Sastre rails against ‘polite’ peloton at Tour de France

Carlos Sastre says the peloton is taking things too far when it comes to 'fair play,' turning the sport into a 'baby's playpen' at times.

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Carlos Sastre (Cervélo) criticized the Tour de France peloton for trying to race too nice when it comes to the new cycling ethic of “fair play.”

2010 Tour de France, stage 17. Sastre gives it a try.
To heck with unwritten rules. Sastre goes for it.

Sastre attacked just as podium contender Samuel Sánchez (Euskaltel-Euskadi) crashed early in Thursday’s stage. Alberto Contador (Astana) waved for the peloton to slow down, but Sastre went away anyway.

Sastre railed against criticism that he should have slowed down as well.

“When I was attacking, Alberto Contador came to me and told me that there was a crash from behind. I replied that that seemed nice to me, but that I had a teammate up the road, the race was on and I was going to continue with my attack,” Sastre said. “They slowed and later, when I arrived at the finish line, they told me who had crashed.”

Sánchez and Contador are close friends, and Contador’s loyal Astana teammate Benjamin Noval is the godfather to Sánchez’s son.

Sastre said the peloton is taking things too far when it comes to “fair play.”

“Whoever wants to make a polemic out of this can do it freely. I have fallen in this Tour, I fell during the Giro, I have had mechanical problems, and nobody ever waited for me,” Sastre said. “I think we are turning cycling into a baby’s playpen and that’s what happens in these circumstances.”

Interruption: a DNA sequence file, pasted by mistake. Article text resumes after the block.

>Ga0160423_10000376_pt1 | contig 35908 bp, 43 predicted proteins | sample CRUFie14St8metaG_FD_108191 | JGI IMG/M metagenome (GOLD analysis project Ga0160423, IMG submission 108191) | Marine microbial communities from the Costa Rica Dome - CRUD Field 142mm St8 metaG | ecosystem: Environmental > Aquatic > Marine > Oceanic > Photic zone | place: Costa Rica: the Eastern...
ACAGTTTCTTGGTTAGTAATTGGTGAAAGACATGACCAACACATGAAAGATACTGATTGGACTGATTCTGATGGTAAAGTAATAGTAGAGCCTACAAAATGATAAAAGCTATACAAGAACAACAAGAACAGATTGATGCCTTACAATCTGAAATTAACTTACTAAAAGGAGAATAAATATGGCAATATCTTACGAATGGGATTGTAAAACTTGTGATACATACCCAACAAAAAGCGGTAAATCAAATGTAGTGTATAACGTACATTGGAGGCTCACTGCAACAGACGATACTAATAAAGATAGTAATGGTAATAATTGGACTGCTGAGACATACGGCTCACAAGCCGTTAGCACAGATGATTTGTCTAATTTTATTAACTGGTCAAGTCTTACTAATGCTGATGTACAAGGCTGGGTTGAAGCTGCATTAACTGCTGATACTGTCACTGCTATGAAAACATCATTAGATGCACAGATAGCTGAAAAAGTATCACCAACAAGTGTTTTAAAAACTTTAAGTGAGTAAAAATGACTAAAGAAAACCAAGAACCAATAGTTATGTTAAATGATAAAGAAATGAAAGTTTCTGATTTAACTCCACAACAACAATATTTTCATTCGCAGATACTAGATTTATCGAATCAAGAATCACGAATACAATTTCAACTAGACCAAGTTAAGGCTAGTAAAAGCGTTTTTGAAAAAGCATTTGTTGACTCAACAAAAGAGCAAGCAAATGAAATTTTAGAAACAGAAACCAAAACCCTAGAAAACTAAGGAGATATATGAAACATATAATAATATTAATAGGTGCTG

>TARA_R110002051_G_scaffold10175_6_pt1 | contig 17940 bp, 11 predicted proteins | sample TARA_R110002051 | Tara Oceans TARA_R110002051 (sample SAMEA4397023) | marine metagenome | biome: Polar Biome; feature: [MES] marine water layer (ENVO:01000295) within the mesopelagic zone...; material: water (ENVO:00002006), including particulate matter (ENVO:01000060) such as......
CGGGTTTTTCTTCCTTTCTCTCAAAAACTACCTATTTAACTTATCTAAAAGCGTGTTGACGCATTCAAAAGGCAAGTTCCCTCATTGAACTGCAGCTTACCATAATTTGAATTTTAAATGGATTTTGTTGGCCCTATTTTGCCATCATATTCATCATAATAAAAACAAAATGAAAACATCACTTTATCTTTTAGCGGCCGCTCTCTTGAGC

Much like Lance Armstrong’s failed bid for a stage win Tuesday, Sastre’s ride across the Pyrénées was his last shot at glory during this Tour.

Sastre got stuck in “no man’s land” midway through Thursday’s stage in a failed bid to bridge out to the day’s seven-man breakaway and eventually was swept up by the peloton at the base of the Col du Tourmalet.

The 2008 Tour champion came into this year’s Tour racked with injuries from two serious falls in the Giro d’Italia and has not been a factor on GC. After his stage victory bid fell short, he slipped to 21st overall at 25:50.

Sastre has not revealed if this will be his final Tour, but he sounded philosophical following Thursday’s stage.

“Today’s stage provided plenty lot of material for commentary. For some it was crazy, for others it was stupid, and others a day of courage and bravery. For me, it was a day to enjoy being on the bike,” Sastre said. “Today’s stage gave me something more than a victory. I believe that victories are important, but the defeats are even more so, because they teach you a lot. Today’s stage taught me something new about myself that I didn’t know. I am content to have tried, to have fought and to have come back to the race that I like more than any other with motivation.”

An American in France

What’s it like to be an American cyclist living in France? Watch to get professional road cyclist Joe Dombrowski’s view.